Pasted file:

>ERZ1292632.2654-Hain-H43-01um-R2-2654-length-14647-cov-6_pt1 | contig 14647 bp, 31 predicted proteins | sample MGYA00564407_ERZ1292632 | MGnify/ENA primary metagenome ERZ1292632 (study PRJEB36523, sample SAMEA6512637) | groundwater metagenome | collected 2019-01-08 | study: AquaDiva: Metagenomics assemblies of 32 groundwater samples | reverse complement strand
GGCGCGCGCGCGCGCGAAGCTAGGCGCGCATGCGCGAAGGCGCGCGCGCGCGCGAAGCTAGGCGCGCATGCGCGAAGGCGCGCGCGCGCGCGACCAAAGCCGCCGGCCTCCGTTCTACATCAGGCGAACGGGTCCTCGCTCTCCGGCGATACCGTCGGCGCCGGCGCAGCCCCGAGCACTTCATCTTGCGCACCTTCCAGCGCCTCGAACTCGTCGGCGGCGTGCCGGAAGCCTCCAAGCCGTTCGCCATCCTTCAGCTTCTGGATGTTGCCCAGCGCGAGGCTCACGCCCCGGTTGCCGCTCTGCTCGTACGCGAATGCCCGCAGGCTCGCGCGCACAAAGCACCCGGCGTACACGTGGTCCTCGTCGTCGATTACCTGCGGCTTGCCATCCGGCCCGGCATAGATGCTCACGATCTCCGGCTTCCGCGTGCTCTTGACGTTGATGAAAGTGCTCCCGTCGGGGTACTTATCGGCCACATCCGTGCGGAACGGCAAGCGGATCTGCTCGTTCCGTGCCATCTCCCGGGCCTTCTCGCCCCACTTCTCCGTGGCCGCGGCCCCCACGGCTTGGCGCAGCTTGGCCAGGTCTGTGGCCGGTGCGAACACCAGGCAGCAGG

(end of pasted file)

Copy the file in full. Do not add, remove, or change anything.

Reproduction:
>ERZ1292632.2654-Hain-H43-01um-R2-2654-length-14647-cov-6_pt1 | contig 14647 bp, 31 predicted proteins | sample MGYA00564407_ERZ1292632 | MGnify/ENA primary metagenome ERZ1292632 (study PRJEB36523, sample SAMEA6512637) | groundwater metagenome | collected 2019-01-08 | study: AquaDiva: Metagenomics assemblies of 32 groundwater samples | reverse complement strand
GGCGCGCGCGCGCGCGAAGCTAGGCGCGCATGCGCGAAGGCGCGCGCGCGCGCGAAGCTAGGCGCGCATGCGCGAAGGCGCGCGCGCGCGCGACCAAAGCCGCCGGCCTCCGTTCTACATCAGGCGAACGGGTCCTCGCTCTCCGGCGATACCGTCGGCGCCGGCGCAGCCCCGAGCACTTCATCTTGCGCACCTTCCAGCGCCTCGAACTCGTCGGCGGCGTGCCGGAAGCCTCCAAGCCGTTCGCCATCCTTCAGCTTCTGGATGTTGCCCAGCGCGAGGCTCACGCCCCGGTTGCCGCTCTGCTCGTACGCGAATGCCCGCAGGCTCGCGCGCACAAAGCACCCGGCGTACACGTGGTCCTCGTCGTCGATTACCTGCGGCTTGCCATCCGGCCCGGCATAGATGCTCACGATCTCCGGCTTCCGCGTGCTCTTGACGTTGATGAAAGTGCTCCCGTCGGGGTACTTATCGGCCACATCCGTGCGGAACGGCAAGCGGATCTGCTCGTTCCGTGCCATCTCCCGGGCCTTCTCGCCCCACTTCTCCGTGGCCGCGGCCCCCACGGCTTGGCGCAGCTTGGCCAGGTCTGTGGCCGGTGCGAACACCAGGCAGCAGG